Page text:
GARDINER, Mont. — The ominous gray clouds have vanished after deluging Yellowstone National Park with floodwaters over the weekend, leaving sunshine and blue skies as the park’s eponymous river and its tributaries recede. The weather would have been perfect for the tens of thousands of tourists who normally kick off their summer vacations this week in the country’s oldest national park.
But the storm has left residents in Yellowstone tourist towns like Gardiner, Mont., suddenly wondering if they can still scratch out a living now that the park’s popular north entrance is closed indefinitely. Days ago, such thoughts were unfathomable, coming off a pandemic boom in nature tourism that saw Yellowstone set a record for visits in 2021.
Lined with fishing guide companies, restaurants, motels and stores that cater to the hundreds of thousands who throng here each summer, the only road between this town and the park headquarters was obliterated by raging floodwaters. The timetable for rebuilding remains unclear; as of now, the National Park Service has said the north entrance will probably remain closed until around Halloween.
That has local business owners fearing the worst.
“There will be no fishing in northern Yellowstone this year and next year and hopefully not stretching into a third year,” said Richard Parks, owner of Parks’ Fly Shop, a longtime Yellowstone fixture situated a couple of hundred yards from the entrance station to the park. “Seventy-five percent of my business has been cut off at the knees.”
As visitors leave Gardiner to head toward the park’s interior, they drive on a five-mile, two-lane road that winds along the Gardner River — spelled differently from the town, though derived from the name of the same fur trapper. Bison, bighorn sheep, elk and pronghorn are often seen on this stretch.
Heavy rain fell on melting snow in Yellowstone’s high country last weekend, the result of unusually warm temperatures and an atmospheric river that swept through with a fury that locals said they had never before seen. The Gardner River — usually small enough to easily toss a stone across — became a torrent, turning rocks and logs into wrecking balls that ripped out large sections of road.
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Yellowstone officials have not said definitively how long road replacement might take and were unavailable for comment Thursday. Scientists have warned that climate change will cause similar destruction for years to come in U.S. national parks.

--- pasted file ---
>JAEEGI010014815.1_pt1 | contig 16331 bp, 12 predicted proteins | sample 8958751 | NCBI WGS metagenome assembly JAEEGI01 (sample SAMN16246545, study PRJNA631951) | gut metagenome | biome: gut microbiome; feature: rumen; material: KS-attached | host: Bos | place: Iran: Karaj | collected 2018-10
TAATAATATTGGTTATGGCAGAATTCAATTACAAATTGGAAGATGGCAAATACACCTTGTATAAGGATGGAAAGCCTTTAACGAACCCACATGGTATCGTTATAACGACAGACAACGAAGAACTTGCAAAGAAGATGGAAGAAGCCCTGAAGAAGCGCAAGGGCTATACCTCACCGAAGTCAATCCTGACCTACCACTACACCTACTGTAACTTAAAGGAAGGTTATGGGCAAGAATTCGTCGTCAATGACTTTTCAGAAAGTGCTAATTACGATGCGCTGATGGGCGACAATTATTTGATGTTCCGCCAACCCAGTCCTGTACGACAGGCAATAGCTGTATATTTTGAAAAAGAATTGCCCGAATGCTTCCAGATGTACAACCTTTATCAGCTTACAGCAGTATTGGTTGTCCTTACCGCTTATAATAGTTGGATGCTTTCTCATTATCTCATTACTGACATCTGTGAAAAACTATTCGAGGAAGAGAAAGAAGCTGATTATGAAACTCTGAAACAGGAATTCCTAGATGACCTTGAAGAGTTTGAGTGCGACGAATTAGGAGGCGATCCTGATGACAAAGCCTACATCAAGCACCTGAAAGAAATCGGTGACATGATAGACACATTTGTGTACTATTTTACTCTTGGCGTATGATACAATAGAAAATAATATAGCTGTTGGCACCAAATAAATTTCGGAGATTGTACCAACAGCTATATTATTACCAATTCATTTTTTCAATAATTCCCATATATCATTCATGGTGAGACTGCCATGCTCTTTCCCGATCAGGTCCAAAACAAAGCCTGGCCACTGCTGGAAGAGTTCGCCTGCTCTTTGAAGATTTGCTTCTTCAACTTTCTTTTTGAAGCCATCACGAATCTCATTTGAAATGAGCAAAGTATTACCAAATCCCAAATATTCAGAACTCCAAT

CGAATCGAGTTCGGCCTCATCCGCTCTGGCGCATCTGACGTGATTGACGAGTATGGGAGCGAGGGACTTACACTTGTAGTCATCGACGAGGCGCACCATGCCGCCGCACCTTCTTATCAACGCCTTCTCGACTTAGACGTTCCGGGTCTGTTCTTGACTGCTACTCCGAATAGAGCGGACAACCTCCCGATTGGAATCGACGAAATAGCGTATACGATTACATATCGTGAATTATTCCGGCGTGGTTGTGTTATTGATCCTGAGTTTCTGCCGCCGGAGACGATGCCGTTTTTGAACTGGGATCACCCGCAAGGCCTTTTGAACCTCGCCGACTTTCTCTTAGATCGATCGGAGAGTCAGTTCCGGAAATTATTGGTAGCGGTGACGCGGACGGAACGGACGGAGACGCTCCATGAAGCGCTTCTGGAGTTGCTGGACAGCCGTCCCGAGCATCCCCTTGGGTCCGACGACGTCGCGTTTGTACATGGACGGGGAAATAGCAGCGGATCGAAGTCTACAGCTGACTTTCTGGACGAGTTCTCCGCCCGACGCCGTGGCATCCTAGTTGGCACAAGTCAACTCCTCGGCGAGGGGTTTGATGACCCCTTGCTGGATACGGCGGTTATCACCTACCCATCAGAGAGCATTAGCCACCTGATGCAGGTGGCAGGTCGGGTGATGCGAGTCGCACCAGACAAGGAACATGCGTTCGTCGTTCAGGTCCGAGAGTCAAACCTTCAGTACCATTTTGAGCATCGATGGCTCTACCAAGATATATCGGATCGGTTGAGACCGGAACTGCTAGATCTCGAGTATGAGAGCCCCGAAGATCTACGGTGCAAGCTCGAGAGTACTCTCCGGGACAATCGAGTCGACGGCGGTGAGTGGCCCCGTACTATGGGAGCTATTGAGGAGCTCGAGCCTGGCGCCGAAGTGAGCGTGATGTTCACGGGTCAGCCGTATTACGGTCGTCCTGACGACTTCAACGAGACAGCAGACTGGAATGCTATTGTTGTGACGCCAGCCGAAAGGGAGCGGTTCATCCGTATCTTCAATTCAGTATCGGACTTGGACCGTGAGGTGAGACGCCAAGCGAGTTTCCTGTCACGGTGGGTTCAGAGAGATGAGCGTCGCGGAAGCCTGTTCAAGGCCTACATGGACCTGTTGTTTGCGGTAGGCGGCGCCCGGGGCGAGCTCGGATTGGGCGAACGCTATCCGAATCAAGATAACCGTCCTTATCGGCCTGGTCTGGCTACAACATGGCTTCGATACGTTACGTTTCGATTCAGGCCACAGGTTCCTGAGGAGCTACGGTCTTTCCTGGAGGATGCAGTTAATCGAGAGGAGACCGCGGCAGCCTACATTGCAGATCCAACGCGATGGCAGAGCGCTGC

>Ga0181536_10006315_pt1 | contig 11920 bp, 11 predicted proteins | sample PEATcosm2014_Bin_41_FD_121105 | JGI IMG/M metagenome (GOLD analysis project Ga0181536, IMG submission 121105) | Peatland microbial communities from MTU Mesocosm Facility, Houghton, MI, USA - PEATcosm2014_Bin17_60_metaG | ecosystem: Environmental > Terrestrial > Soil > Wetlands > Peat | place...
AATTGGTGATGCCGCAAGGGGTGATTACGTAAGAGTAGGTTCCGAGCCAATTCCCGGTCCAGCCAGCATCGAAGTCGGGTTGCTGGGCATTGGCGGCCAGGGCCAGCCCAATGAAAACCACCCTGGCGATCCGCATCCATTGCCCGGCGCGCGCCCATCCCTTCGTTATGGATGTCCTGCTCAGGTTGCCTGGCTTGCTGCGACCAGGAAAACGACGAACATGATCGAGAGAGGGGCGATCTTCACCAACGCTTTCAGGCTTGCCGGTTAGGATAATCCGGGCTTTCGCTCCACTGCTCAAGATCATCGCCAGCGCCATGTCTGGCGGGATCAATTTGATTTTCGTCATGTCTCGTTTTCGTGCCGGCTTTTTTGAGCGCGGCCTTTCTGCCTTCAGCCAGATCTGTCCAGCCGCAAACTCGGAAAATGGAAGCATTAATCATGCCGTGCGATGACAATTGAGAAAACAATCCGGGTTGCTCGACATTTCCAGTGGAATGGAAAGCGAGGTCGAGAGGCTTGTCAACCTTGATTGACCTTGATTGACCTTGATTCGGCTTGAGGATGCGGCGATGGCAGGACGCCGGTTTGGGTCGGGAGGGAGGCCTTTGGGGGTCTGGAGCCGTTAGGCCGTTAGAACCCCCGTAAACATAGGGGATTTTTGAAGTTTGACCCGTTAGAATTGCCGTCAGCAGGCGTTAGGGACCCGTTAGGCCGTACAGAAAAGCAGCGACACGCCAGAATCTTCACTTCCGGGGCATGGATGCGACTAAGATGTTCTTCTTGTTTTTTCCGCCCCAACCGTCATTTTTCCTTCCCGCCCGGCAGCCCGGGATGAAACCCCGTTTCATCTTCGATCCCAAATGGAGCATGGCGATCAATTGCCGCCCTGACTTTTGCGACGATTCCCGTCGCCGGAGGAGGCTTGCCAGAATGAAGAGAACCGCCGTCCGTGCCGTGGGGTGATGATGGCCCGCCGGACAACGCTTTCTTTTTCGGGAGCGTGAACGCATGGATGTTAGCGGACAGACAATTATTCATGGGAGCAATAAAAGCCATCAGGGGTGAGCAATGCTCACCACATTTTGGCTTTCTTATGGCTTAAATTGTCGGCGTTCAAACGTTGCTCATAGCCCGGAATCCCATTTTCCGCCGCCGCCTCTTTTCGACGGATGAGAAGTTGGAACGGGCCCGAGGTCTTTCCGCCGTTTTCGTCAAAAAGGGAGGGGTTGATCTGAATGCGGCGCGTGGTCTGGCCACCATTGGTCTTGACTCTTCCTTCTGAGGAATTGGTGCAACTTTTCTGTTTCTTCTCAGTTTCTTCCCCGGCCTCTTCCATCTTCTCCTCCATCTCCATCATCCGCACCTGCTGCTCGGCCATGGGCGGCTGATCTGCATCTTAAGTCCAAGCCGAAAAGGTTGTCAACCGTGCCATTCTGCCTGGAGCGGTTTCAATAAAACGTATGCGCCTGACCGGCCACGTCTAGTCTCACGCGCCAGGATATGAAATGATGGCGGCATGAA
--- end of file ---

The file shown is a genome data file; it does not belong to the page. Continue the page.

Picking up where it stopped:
That road was Gardiner’s economic lifeline. While the town has access to Bozeman and other communities to the north, the park is its raison d’être.
Living intimately with the extremes of nature — many feet of snow one winter and drought the next; wildfires that threaten homes; and grizzly and bison attacks — has bred a roll-with-the-punches philosophy here.
Mr. Parks, whose business has survived the vagaries of Yellowstone conditions since 1953 when his father opened the shop, said he thought some places might not survive the road closure.
The West is replete with boom-bust tales, from the Gold Rush in California to cattle ranching in Wyoming. Business operators here have experienced their own mini cycle in recent years. When Covid-19 forced shutdowns in March 2020, many struggled to survive.
“Then July rolled around and people realized they could be outside and boom, things took off,” said Sami Gortmaker, manager of Flying Pig Adventures, a whitewater rafting company in Gardiner. “So you never know. We have learned to take each month like its own season.”
On Wednesday, the streets of Gardiner were deserted, and Stacey Orsted was locking the door of the Wonderland Cafe and Lodge before climbing into an RV. The county shut down her business because the town lacked drinking water after flooding closed the water plant.
For the time being, she saw the forced closure as bit of flood-induced serendipity and was taking advantage of the time off — a 180-degree reversal just as she was gearing up for the summer onslaught.
“This is great,” she said. “We never get two days in a row off in the summer.”
She said she would reopen when allowed. “We thought that Covid was the worst that could happen,” she said, “but the road closure is potentially the scariest.”
Native Americans, including members of the Crow tribe, lived here until they were forced onto reservations in the mid- to late 1800s. After Yellowstone was declared the country’s first national park in 1872, a hotel, restaurant and other amenities were built in view of Yellowstone’s towering peaks. The railroad reached here in 1902 and Gardiner became a jumping off point for expeditions.
Gardiner is clustered at the mountain-ringed entrance to the park, an unincorporated area with many streets that run only one or two blocks long. The Yellowstone River flows through the middle of town.
For a long time, Gardiner felt like a wind-scoured outpost with faded buildings and poor roads. But in the last couple of decades, new businesses have opened, and the town has a more prosperous feel. Wild bison sometimes congregate on the football field at the new high school.
At the Flying Pig, several river guides and other employees were lounging in the log cabin office or on brightly colored rubber rafts outside. Others were petting the company dog or tossing beanbags in a rousing game of cornhole.
Its owner, Patrick Sipp, said the floodwaters had also torn apart and rebuilt the Yellowstone River in a different way. “It’s a whole new river,” Mr. Sipp said. “We are going to have to relearn it.”
Despite the current respite, the damage may not be over. The forecast calls for warmer temperatures and rain this weekend, which could send water gushing through the region again.
“If there’s one thing we’ve learned its resilience,” Mr. Sipp said, vowing to continue his business. “This is the best career I have ever been part of.”